By Mari Fløystad Juliebø
Him: Sometimes I struggle to connect with people the way I connect with art. I stopped doing drugs around people because it didn’t help but I do a lot of drugs around paintings. I’m really high right now and I feel more connected to this painting. It speaks to me a lot, you probably wouldn’t understand. It sucks to grow up and realise you’re more talented than your artistic inspirations. I painted a version of my favourite artists’ work and mine was better but it will never get the same recognition that his did because men like me aren’t really seen in art anymore. It’s all about identity and I just like to paint white, naked skinny women but, like, in a subversive way. My art is quite original in the sense that it’s never really genuine or emotional, it’s an objective representation. I strongly believe in using logic and not feelings when creating stuff. Obviously I’m not the most talented person in the world, that’s Banksy, but I am pretty good.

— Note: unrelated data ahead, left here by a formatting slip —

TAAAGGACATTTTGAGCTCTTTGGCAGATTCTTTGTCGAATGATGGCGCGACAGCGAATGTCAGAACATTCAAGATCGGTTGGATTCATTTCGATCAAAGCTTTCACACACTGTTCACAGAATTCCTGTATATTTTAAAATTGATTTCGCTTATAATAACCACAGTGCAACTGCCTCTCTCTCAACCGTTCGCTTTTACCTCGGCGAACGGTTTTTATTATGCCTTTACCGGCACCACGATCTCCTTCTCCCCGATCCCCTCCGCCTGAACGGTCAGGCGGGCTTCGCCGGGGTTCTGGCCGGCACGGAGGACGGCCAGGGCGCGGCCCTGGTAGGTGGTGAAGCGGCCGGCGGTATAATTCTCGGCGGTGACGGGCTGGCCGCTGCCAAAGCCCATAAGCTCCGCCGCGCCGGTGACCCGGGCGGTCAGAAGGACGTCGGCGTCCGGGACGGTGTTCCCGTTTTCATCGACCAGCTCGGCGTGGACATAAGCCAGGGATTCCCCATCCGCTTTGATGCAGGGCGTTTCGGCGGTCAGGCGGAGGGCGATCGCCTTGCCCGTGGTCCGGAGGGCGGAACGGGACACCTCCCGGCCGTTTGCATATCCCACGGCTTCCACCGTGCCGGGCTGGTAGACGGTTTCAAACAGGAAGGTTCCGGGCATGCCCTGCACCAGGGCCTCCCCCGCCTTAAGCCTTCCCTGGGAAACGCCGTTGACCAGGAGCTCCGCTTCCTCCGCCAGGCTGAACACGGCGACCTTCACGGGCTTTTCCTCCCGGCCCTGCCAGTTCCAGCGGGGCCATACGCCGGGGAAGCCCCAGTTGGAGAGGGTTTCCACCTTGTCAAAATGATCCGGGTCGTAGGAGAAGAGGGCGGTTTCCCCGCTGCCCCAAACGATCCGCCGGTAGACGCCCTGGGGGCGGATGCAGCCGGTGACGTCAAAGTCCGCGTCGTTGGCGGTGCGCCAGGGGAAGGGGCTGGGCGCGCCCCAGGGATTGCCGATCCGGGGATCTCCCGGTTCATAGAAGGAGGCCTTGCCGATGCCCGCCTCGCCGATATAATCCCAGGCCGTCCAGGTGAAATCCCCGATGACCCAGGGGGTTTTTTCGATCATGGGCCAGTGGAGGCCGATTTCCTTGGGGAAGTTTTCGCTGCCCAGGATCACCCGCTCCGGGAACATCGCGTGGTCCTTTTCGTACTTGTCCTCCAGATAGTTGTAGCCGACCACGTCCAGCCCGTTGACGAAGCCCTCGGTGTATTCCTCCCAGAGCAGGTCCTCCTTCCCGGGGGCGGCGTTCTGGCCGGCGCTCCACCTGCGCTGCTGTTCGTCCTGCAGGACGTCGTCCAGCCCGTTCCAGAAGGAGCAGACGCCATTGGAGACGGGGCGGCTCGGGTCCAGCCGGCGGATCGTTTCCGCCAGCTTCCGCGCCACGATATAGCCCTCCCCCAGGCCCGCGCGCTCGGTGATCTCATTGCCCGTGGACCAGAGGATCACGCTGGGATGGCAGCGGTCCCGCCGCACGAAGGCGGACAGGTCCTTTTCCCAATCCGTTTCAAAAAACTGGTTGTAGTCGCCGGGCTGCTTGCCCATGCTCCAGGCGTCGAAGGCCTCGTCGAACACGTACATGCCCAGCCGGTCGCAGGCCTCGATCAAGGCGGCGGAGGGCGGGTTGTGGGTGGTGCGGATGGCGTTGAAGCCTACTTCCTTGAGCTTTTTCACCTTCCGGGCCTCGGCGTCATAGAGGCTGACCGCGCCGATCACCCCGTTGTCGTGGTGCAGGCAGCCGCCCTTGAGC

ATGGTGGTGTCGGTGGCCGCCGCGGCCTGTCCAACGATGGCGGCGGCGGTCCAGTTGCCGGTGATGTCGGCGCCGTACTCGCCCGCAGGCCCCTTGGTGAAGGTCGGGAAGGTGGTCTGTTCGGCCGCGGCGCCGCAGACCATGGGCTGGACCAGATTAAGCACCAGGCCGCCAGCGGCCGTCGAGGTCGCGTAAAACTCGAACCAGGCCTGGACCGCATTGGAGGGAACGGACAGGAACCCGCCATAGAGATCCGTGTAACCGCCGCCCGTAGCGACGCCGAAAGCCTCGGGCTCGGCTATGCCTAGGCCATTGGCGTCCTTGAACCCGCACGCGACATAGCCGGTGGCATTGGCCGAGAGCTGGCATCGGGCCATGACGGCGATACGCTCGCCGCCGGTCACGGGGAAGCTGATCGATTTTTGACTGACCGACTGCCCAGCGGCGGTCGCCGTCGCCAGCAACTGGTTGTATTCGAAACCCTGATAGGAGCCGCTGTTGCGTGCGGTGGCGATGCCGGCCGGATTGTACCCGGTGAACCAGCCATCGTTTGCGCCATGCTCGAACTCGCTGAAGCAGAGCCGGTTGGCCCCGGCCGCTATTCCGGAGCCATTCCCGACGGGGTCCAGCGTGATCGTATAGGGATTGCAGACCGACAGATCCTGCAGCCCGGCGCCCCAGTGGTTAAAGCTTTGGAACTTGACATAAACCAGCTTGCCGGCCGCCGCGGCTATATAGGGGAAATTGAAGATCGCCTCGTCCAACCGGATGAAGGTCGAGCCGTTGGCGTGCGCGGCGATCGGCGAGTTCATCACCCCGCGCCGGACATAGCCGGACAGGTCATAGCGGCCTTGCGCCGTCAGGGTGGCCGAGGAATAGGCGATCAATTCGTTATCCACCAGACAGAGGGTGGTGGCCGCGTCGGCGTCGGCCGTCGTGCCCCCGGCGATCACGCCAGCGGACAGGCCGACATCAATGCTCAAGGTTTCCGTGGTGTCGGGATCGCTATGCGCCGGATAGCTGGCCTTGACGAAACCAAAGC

Me: So, why are you at the art exhibit today? Did you make anything here?
Him: No, my art isn’t really meant to be seen by the public this way, it needs to be experienced. I usually paint after having sex with beautiful women, and then they function as both the artistic inspiration, process and audience. That is how I like to make art. It just seems too contrived in spaces like this. Let me know if you want to be part of my art someday. Anyway, I just like my art to be quite unique, made from experience, not to be on display. I haven’t gotten any offers for galleries to show my art, but if they did I would say no. I live off my parents’ money, so I don’t need to worry about income. But not in an entitled way, they only give me enough for my penthouse flat and lots of drugs. But I work really hard and I know I will get my big break and then I will buy an even bigger penthouse. If you come to my flat you can have some drugs. No? It’s really cool, I have a really big bed. Every morning in my expensive flat I have a fancy espresso then I wank into the empty cup and then I drink my shower water.
*A alternate review of Ben Lerner’s Leaving the Atocha Station